For years I did not know what it took to have discipline in my classroom. I’m an easy going person and it’s not in my personality to deal with behavior. I’ve had some miserable years where I let kids get away with too much and I would go home exhausted and upset.
I usually give surveys at the end of the year to help me improve. One year in the survey, several kids said that they had a hard time learning in my classroom because I let kids disrupt the class and I did nothing about it. Wow! I felt awful. That woke me up. I looked at my classroom full of students a lot differently after that.
I was a coach for many years and I felt like if I wrote referrals and sent kids to the office, that it looked like I couldn’t handle my business in my room. Coaches are supposed to have total control, right? I also was lazy and didn’t want to go through all the steps it took. The thought of documentation, calling parents and setting up conferences was enough to keep me from finding a good method of dealing with behavior issues.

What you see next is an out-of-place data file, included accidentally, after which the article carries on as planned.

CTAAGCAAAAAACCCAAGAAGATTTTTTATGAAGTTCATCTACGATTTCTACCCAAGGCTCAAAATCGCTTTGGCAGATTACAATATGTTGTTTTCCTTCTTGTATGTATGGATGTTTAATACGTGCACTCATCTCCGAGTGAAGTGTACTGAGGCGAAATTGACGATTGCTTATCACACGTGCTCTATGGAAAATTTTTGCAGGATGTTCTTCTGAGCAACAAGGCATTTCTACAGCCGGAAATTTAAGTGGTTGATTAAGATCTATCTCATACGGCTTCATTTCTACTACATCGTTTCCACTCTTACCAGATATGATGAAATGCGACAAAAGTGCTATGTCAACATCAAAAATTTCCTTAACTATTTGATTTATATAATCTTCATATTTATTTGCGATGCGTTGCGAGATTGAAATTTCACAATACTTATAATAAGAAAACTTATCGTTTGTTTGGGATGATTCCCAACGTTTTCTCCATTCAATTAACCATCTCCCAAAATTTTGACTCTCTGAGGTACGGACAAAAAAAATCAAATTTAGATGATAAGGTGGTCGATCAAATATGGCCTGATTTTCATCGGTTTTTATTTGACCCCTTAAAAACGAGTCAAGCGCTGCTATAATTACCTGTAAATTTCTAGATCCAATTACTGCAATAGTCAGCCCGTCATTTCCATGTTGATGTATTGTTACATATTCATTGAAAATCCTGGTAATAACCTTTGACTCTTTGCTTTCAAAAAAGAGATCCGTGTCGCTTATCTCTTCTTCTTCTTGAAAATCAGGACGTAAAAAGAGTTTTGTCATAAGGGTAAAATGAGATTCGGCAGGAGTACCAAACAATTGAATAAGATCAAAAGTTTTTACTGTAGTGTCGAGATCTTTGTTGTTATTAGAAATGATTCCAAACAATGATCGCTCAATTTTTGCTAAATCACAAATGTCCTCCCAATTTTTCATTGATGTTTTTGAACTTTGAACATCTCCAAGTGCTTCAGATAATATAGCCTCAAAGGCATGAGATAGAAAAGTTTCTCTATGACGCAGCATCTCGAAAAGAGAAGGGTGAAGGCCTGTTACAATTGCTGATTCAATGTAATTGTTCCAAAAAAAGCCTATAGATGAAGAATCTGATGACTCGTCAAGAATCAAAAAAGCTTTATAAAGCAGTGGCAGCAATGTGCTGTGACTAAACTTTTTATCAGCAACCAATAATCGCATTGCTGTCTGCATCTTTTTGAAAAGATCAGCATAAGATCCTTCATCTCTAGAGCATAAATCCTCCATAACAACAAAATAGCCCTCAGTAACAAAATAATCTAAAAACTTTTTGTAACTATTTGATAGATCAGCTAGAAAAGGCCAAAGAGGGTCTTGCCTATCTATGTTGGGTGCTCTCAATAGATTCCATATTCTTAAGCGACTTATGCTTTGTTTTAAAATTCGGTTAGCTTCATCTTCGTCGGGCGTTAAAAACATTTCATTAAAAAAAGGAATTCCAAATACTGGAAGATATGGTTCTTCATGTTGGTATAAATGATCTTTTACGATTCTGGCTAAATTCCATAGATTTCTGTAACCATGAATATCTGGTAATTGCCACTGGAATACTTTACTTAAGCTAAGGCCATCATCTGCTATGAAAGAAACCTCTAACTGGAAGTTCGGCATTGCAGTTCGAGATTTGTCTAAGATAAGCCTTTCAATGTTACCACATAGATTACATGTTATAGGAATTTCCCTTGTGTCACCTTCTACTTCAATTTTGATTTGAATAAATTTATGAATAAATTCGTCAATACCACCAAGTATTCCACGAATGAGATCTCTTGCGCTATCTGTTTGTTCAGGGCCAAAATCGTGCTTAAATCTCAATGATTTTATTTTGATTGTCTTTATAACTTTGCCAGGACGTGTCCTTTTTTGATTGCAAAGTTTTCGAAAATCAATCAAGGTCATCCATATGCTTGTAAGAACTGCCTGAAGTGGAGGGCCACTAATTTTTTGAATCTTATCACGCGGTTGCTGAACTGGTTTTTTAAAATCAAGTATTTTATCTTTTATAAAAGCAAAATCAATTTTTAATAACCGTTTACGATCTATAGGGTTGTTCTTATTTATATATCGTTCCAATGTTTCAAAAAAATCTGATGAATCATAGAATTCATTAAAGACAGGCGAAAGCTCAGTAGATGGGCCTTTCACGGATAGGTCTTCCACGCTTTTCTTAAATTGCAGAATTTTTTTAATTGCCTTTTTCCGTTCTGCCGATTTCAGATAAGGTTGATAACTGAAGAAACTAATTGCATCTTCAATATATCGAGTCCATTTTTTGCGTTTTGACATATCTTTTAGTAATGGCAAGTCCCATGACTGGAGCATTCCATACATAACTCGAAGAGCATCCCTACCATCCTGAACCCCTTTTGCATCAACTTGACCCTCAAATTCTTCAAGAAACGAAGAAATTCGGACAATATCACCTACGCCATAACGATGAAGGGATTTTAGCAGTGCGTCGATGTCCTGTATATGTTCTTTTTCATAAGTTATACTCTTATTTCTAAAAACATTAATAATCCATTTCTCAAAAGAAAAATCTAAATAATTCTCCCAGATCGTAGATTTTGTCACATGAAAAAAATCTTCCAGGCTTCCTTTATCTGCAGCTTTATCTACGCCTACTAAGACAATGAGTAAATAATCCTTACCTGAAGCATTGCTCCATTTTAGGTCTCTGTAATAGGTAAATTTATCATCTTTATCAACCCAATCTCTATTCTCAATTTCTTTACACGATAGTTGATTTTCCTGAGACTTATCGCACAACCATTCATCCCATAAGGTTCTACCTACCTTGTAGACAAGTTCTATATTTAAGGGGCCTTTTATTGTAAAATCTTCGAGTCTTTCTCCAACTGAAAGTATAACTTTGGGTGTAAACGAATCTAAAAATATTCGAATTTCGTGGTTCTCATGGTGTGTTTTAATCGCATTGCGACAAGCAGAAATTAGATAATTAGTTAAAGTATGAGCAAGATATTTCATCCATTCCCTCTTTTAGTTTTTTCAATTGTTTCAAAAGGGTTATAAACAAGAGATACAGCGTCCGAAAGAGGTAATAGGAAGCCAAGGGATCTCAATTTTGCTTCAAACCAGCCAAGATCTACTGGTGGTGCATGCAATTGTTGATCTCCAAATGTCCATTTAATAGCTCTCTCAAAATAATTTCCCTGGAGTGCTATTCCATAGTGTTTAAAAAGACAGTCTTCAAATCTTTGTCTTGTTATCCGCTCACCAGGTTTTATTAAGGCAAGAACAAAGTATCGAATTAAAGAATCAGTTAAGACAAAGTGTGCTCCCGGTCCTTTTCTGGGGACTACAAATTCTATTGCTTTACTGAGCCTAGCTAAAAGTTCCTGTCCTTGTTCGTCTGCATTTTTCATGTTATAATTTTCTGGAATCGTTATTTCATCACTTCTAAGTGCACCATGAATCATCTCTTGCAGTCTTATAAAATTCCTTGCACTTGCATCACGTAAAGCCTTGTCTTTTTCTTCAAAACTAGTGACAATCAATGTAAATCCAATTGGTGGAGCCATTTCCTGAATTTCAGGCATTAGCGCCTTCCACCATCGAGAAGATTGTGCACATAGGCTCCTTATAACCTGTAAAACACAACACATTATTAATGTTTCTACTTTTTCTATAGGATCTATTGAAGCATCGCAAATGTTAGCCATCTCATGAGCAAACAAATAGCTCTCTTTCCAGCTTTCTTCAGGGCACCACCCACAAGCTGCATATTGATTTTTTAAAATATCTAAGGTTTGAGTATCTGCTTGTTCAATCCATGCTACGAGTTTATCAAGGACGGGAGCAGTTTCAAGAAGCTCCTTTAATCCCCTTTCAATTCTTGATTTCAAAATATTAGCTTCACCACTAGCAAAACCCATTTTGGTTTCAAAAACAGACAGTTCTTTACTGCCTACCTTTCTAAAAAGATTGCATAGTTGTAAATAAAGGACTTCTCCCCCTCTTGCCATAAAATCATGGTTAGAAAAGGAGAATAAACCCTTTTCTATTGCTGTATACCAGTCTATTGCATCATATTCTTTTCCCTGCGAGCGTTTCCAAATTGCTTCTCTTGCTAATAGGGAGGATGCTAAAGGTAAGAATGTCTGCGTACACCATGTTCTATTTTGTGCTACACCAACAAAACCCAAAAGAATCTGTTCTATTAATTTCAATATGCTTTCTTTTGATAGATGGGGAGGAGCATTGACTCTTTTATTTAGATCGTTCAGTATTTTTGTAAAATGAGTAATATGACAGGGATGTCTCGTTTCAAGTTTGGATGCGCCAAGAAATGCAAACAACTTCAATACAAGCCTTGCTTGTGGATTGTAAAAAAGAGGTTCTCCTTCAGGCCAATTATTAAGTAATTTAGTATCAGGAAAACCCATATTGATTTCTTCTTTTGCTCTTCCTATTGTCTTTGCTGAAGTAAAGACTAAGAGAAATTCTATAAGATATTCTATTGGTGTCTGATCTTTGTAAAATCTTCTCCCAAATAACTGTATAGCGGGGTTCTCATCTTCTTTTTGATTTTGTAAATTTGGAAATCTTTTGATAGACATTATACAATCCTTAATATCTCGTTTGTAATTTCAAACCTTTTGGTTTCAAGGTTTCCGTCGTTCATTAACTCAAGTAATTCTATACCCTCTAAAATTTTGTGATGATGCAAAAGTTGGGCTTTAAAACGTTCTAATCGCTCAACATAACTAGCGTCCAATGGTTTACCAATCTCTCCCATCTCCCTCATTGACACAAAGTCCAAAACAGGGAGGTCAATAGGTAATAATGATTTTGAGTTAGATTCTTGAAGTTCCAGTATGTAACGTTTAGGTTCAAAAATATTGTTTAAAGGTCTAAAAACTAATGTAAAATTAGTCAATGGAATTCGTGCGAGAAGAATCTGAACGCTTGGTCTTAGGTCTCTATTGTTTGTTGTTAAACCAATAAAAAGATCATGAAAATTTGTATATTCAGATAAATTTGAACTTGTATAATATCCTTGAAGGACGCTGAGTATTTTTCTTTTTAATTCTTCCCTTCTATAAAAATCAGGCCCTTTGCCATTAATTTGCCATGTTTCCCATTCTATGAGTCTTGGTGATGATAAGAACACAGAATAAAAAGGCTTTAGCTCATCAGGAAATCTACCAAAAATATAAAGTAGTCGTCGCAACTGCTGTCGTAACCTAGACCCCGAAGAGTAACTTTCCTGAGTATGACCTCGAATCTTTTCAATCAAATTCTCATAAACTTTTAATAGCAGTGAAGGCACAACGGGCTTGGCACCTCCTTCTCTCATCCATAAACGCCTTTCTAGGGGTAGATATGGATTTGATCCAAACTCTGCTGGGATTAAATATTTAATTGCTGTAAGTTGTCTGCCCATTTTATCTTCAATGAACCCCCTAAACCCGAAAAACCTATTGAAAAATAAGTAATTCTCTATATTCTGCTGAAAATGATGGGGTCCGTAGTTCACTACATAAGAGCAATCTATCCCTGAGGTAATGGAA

Here’s what I finally learned that worked for me:
Secret #1: Be firm. Not too nice and not too mean. You have to find a happy balance. If I say something, I have to stick to it. If I tell someone to be quiet or I’ll call their mom, then I have to call their mom. That’s not being mean, it’s doing what I said I was going to do.
Secret #2: Start from the beginning. It’s hard to try to discipline in the middle of the year. You will have a very hard time getting your students on track if you wait that long. On the first day of school, if you notice a kid that is already being rowdy, that’s a warning sign. Ninety-nine percent of your kids will be very quiet the first day of school. I’ve been teaching for 30 years and I’ve noticed that the kids that are bold and rowdy the first day could be the ones you need to start with right away. (Hey that rhymes! First Day…Right Away!)
Secret #3: Have a plan! Create a plan you can live with. It needs to be something that you will follow and something that your administration will back. It needs to include documentation, notifying parents and conferencing with the student. I have a plan in my TpT store that does exactly this:
Go check it out if you’d like, but it might not fit your personality or your situation or grade level. My plan is for secondary students. It will probably work for students as young as 5th grade. If you are a young teacher, get with a veteran teacher and ask them what they do. You will be so glad that you put a plan in place. Your students will love you for this and you will be amazed at how much you can accomplish in a classroom where you can actually teach.
*Start from the beginning
*Have a plan